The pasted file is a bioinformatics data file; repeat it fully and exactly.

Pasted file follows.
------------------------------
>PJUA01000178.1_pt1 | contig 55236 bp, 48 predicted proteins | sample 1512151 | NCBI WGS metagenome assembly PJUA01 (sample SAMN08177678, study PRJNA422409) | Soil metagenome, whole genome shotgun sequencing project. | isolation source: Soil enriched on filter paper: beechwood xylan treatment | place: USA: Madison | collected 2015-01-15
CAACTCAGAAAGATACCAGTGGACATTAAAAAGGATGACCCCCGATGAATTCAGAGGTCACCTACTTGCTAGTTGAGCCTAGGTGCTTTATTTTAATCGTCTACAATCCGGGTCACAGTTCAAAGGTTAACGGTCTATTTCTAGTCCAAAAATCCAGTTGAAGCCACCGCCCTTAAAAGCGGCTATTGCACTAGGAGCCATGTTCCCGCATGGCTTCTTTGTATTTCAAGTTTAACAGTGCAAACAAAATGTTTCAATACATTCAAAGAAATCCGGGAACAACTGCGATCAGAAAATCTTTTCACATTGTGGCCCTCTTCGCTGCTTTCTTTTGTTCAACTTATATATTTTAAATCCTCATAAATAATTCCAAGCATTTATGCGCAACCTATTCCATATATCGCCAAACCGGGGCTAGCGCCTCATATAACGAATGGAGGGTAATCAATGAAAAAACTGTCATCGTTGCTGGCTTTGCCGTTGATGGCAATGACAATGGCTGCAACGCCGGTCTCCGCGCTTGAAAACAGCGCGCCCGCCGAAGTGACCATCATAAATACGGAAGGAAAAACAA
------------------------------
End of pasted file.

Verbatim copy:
>PJUA01000178.1_pt1 | contig 55236 bp, 48 predicted proteins | sample 1512151 | NCBI WGS metagenome assembly PJUA01 (sample SAMN08177678, study PRJNA422409) | Soil metagenome, whole genome shotgun sequencing project. | isolation source: Soil enriched on filter paper: beechwood xylan treatment | place: USA: Madison | collected 2015-01-15
CAACTCAGAAAGATACCAGTGGACATTAAAAAGGATGACCCCCGATGAATTCAGAGGTCACCTACTTGCTAGTTGAGCCTAGGTGCTTTATTTTAATCGTCTACAATCCGGGTCACAGTTCAAAGGTTAACGGTCTATTTCTAGTCCAAAAATCCAGTTGAAGCCACCGCCCTTAAAAGCGGCTATTGCACTAGGAGCCATGTTCCCGCATGGCTTCTTTGTATTTCAAGTTTAACAGTGCAAACAAAATGTTTCAATACATTCAAAGAAATCCGGGAACAACTGCGATCAGAAAATCTTTTCACATTGTGGCCCTCTTCGCTGCTTTCTTTTGTTCAACTTATATATTTTAAATCCTCATAAATAATTCCAAGCATTTATGCGCAACCTATTCCATATATCGCCAAACCGGGGCTAGCGCCTCATATAACGAATGGAGGGTAATCAATGAAAAAACTGTCATCGTTGCTGGCTTTGCCGTTGATGGCAATGACAATGGCTGCAACGCCGGTCTCCGCGCTTGAAAACAGCGCGCCCGCCGAAGTGACCATCATAAATACGGAAGGAAAAACAA